New Mexico Probation Population: 10,263
Violent Crime Rate National Ranking: 4

2004 Federal Drug Seizures in New Mexico
Cocaine: 913.6 kgs.
Heroin: 1.3 kgs.
Methamphetamine: 60.0 kgs.
Marijuana: 42,666.2 kgs.
Ecstasy: 144 tablets
Methamphetamine Laboratories: 88 (DEA, state, and local)

New Mexico Drug Situation: New Mexcio falls within the El Paso Division area-of-responsibility. The El Paso Division covers 54 counties in West Texas and New Mexico, comprising 778 miles, which is approximately 40% of the U.S./Mexico Border. The Division has 45 agents in New Mexico, who cover an area that includes 3 Ports-of-Entry (POE) and 6 USBP Checkpoints. The border area between New Mexico and Mexico is sparsely populated and has limited natural or man made barriers to illegal crossing. This coupled with an extensive road network that traverses the state in all directions makes New Mexico a haven for the transshipment of illegal drugs from Mexico to destination points throughout the U.S. New Mexico’s proximity to the El Paso/Juarez area is an additional vulnerability to illegal drugs smuggled through the major Ports-of-Entry. Additional threats to the region are the shipments of controlled substances via commercial vehicles, including aircraft, buses, and by Amtrak rail. New Mexico is also considered a hub for significant amounts of drug proceeds being laundered through small businesses.

Most of the New Mexico/Mexico international border (approximately 180 miles) is open desert and is generally uninhabited with innumerable roads, trails, footpaths, and ranches which allow smugglers easy entry into the U.S. and access to major highways which traverse the country. New Mexico encompasses over 50,000 square miles of land and is one of the largest states geographically, yet it is very sparsely populated. Three interstate highways dissect the state: I-10 and I-40 provide east/west access along the southwest border from California to the East Coast. I-25 provides north/south access from Las Cruces, New Mexico to Colorado and Wyoming. The largest drug threat in New Mexico is the transshipment of drugs and drug proceeds, by Mexican Drug Trafficking Organizations (MDTOs). MDTOs have also established local polydrug distribution organizations that are capable of distributing multiple kilogram quantities locally and regionally.

Another factor significantly impacting New Mexico is the strain drug trafficking and immigration cases puts on the federal judicial and corrections system. The U.S. District Court in New Mexico has the highest case load per judgeship in the nation and has the fourth busiest court overall in the U.S. The overwhelming percentages of the caseload confronting the U.S. District Court in New Mexico are immigration and drug cases. In addition to an overloaded court system the state of New Mexico is critically short on jail space. Current enhanced enforcement operations by the Department of Homeland Security in Arizona will most likely force drug traffickers and alien smugglers to shift their smuggling efforts from Arizona to New Mexico. This in turn will have a serious impact on enforcement operations and judicial proceedings in New Mexico.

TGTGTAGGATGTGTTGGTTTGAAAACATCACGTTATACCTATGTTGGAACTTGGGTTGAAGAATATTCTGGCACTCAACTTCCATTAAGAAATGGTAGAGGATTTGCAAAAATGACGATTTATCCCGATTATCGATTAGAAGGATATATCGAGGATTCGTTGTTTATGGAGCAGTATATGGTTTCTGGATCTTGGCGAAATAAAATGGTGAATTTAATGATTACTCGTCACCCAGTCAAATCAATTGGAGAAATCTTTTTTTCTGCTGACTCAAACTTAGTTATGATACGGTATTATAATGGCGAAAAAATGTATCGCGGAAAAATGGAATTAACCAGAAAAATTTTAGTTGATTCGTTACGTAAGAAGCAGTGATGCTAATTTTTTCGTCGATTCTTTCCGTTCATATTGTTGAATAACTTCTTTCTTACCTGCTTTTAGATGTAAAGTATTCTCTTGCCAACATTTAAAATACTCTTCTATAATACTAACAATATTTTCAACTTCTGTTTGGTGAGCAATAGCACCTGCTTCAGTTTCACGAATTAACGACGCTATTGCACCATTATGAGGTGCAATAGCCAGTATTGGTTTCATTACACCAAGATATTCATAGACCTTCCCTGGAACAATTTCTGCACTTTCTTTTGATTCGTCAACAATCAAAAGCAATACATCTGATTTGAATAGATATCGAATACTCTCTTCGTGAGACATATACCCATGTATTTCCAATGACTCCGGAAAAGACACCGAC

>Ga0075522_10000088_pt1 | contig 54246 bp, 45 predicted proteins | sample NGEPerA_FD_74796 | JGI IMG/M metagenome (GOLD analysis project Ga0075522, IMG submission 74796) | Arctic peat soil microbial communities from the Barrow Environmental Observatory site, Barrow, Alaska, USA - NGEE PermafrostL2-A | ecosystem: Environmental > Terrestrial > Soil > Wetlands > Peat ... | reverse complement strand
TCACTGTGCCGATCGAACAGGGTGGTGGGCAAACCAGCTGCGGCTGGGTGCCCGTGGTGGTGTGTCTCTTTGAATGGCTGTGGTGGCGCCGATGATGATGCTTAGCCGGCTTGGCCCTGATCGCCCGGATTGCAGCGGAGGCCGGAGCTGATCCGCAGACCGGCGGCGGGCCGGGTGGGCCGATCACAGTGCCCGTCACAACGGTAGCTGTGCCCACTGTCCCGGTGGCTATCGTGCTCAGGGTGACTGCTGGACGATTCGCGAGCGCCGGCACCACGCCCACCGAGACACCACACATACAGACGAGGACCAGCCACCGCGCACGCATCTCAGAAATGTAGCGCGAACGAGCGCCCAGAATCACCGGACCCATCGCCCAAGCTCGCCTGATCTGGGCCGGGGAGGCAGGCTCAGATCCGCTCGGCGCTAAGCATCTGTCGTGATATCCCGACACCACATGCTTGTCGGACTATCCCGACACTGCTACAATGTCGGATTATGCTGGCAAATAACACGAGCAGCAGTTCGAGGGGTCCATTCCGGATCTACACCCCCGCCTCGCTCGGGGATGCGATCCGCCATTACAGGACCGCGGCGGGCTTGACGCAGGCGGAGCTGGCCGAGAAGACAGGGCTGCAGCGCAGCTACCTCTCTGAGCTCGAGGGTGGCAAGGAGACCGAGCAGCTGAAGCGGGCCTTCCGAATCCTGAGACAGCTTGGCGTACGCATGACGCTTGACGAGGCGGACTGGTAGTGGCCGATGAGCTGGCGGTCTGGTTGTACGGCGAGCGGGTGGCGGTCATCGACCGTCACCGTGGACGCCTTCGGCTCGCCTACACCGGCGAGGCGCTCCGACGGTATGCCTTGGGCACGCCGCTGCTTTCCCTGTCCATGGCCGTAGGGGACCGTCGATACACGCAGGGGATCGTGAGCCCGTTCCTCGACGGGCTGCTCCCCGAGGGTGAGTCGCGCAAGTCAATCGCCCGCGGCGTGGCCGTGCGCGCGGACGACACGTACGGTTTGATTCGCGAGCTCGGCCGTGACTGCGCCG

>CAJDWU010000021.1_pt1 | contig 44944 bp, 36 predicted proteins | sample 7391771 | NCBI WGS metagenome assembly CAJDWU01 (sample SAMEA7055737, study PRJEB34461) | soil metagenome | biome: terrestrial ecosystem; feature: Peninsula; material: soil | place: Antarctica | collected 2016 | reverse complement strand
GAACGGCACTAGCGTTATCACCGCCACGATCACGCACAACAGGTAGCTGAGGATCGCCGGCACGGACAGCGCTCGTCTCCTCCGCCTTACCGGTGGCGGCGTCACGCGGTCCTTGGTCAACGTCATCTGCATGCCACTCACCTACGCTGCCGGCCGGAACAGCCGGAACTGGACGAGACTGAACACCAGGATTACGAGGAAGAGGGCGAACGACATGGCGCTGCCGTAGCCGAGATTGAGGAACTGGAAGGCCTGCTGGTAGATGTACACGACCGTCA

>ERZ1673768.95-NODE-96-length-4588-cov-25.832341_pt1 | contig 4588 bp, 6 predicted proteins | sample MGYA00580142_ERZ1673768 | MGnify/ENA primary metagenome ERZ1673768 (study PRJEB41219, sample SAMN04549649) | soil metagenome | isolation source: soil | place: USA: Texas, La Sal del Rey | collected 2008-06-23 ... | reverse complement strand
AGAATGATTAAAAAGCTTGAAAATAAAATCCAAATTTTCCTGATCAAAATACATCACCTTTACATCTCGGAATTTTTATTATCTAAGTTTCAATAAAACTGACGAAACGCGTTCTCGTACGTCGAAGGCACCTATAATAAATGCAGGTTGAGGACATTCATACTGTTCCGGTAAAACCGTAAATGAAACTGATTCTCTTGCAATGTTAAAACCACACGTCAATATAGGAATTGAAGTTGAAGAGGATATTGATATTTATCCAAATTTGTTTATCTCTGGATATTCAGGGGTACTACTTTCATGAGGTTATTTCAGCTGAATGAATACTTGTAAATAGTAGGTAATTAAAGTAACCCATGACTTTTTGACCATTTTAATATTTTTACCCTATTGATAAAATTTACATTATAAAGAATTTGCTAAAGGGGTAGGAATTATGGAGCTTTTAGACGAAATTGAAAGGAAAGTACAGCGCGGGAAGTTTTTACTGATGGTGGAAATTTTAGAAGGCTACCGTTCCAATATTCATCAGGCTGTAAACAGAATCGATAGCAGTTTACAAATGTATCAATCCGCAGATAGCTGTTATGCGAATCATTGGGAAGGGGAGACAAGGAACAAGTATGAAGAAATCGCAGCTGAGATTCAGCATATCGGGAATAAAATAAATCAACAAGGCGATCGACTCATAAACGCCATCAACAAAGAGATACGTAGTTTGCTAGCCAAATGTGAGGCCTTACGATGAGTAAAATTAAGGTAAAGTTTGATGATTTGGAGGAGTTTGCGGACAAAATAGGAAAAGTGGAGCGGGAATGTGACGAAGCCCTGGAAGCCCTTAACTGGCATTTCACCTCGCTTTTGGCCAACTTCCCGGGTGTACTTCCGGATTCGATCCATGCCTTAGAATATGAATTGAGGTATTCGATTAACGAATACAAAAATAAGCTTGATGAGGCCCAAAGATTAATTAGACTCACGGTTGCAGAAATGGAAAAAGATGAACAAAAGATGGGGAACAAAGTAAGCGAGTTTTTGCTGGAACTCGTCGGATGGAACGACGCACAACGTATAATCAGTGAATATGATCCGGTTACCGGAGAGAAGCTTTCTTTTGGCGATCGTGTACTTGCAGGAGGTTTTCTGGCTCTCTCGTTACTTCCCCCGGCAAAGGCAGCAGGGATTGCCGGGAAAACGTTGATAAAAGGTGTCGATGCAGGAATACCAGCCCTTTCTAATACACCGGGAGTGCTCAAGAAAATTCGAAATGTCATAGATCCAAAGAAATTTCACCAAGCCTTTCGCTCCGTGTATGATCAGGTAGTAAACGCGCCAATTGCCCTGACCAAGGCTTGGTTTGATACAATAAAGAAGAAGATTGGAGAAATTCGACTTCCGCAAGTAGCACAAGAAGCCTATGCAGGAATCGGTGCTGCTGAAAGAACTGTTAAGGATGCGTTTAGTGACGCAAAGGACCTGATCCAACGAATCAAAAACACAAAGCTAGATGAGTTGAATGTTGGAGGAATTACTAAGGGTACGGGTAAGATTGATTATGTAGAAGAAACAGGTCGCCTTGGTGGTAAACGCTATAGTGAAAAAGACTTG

Cocaine in New Mexico: The El Paso/Juarez corridor serves as a transshipment point for cocaine to various locations in the U.S. Seized loads range from 50-800 pounds. Cocaine is transported through New Mexico by MDTOs at an increasing rate. Multiple kilogram quantities are routinely seized from commercial trucks, public transportation and private vehicles. The most common seizures occur when privately owned vehicles are interdicted with ten to fifty kilograms of cocaine concealed in their vehicle. Cocaine interdicted in New Mexico is typically destined for Denver, Oklahoma City, Kansas City, and Chicago. Recent cocaine interdictions indicate a possible shift to other destination cites in the Midwest and East Coast. Cocaine is also readily available for distribution throughout New Mexico in gram to ounce quantities for local consumption. Local law enforcement authorities consistently rank cocaine and crack cocaine distribution and use as one of the most prominent drug problems.

Crack Cocaine in New Mexico: There is ample availability of "crack" cocaine throughout New Mexico. In smaller municipalities such as Hobbs and Silver City, crack cocaine use and distribution is at a level that is considered dangerous to the quality of life. The majority of the crack available comes from cocaine HCL supplied by MDTOs to local crack distributors who then convert the powder cocaine into crack. Ethnic gangs are the primary distributors of crack cocaine in urban areas. It poses the greatest threat to school children. Street level distributors can be found in all social and economic layers of the community. Of special concern is the high level of violence associated with crack cocaine traffickers.

Heroin in New Mexico: Mexican black tar and brown heroin are routinely seized at the POEs in New Mexico. Black tar heroin has long been available in this region from sources in the Mexican States of Sinaloa, Michoacan, and Nayarit. Heroin is most commonly smuggled in secret compartments in private vehicles and concealed on persons. In Albuquerque, Mexican black tar heroin is most readily available and widely abused. The heroin is usually carried across the border by couriers. Northern New Mexico has a high availability of Mexican black tar heroin and is a major problem for local law enforcement agencies. Heroin availability has shown a steady increase over the past five years as evidenced by the increase in kilogram seizures and a steady decrease in price. An area north of Santa Fe known as the Espanola Valley is consistently rated by the U.S. Department of Health and other statistical reporting agencies as having the highest per capita heroin overdose death rate in United States. Local enforcement efforts have resulted in numerous arrests, however MDTOs routinely rotate their cell managers and other persons frequently making long-term enforcement operations difficult to pursue.